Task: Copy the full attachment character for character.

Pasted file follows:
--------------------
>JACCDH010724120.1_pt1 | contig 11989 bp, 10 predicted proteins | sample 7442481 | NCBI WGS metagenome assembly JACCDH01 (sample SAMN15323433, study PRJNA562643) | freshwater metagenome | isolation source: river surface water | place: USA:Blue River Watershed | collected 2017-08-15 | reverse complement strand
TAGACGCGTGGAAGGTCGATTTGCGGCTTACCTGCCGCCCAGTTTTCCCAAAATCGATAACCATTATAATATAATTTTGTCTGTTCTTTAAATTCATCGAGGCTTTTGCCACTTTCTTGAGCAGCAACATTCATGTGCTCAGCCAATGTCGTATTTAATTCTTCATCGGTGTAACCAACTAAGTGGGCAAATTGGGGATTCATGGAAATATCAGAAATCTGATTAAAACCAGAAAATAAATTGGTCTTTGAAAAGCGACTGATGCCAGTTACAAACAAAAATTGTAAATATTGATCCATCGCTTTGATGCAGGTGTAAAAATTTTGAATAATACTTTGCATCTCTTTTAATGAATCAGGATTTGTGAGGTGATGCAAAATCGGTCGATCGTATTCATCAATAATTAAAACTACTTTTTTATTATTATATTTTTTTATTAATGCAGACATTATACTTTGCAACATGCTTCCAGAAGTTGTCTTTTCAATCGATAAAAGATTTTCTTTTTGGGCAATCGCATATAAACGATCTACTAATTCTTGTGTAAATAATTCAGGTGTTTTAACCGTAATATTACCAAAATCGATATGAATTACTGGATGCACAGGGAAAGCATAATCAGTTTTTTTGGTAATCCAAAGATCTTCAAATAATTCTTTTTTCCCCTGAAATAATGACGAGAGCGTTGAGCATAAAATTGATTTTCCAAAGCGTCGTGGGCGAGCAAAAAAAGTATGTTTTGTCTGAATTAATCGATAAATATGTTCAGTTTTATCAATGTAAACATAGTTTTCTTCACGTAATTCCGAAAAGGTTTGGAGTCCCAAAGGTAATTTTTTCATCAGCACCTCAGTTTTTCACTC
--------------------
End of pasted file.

>JACCDH010724120.1_pt1 | contig 11989 bp, 10 predicted proteins | sample 7442481 | NCBI WGS metagenome assembly JACCDH01 (sample SAMN15323433, study PRJNA562643) | freshwater metagenome | isolation source: river surface water | place: USA:Blue River Watershed | collected 2017-08-15 | reverse complement strand
TAGACGCGTGGAAGGTCGATTTGCGGCTTACCTGCCGCCCAGTTTTCCCAAAATCGATAACCATTATAATATAATTTTGTCTGTTCTTTAAATTCATCGAGGCTTTTGCCACTTTCTTGAGCAGCAACATTCATGTGCTCAGCCAATGTCGTATTTAATTCTTCATCGGTGTAACCAACTAAGTGGGCAAATTGGGGATTCATGGAAATATCAGAAATCTGATTAAAACCAGAAAATAAATTGGTCTTTGAAAAGCGACTGATGCCAGTTACAAACAAAAATTGTAAATATTGATCCATCGCTTTGATGCAGGTGTAAAAATTTTGAATAATACTTTGCATCTCTTTTAATGAATCAGGATTTGTGAGGTGATGCAAAATCGGTCGATCGTATTCATCAATAATTAAAACTACTTTTTTATTATTATATTTTTTTATTAATGCAGACATTATACTTTGCAACATGCTTCCAGAAGTTGTCTTTTCAATCGATAAAAGATTTTCTTTTTGGGCAATCGCATATAAACGATCTACTAATTCTTGTGTAAATAATTCAGGTGTTTTAACCGTAATATTACCAAAATCGATATGAATTACTGGATGCACAGGGAAAGCATAATCAGTTTTTTTGGTAATCCAAAGATCTTCAAATAATTCTTTTTTCCCCTGAAATAATGACGAGAGCGTTGAGCATAAAATTGATTTTCCAAAGCGTCGTGGGCGAGCAAAAAAAGTATGTTTTGTCTGAATTAATCGATAAATATGTTCAGTTTTATCAATGTAAACATAGTTTTCTTCACGTAATTCCGAAAAGGTTTGGAGTCCCAAAGGTAATTTTTTCATCAGCACCTCAGTTTTTCACTC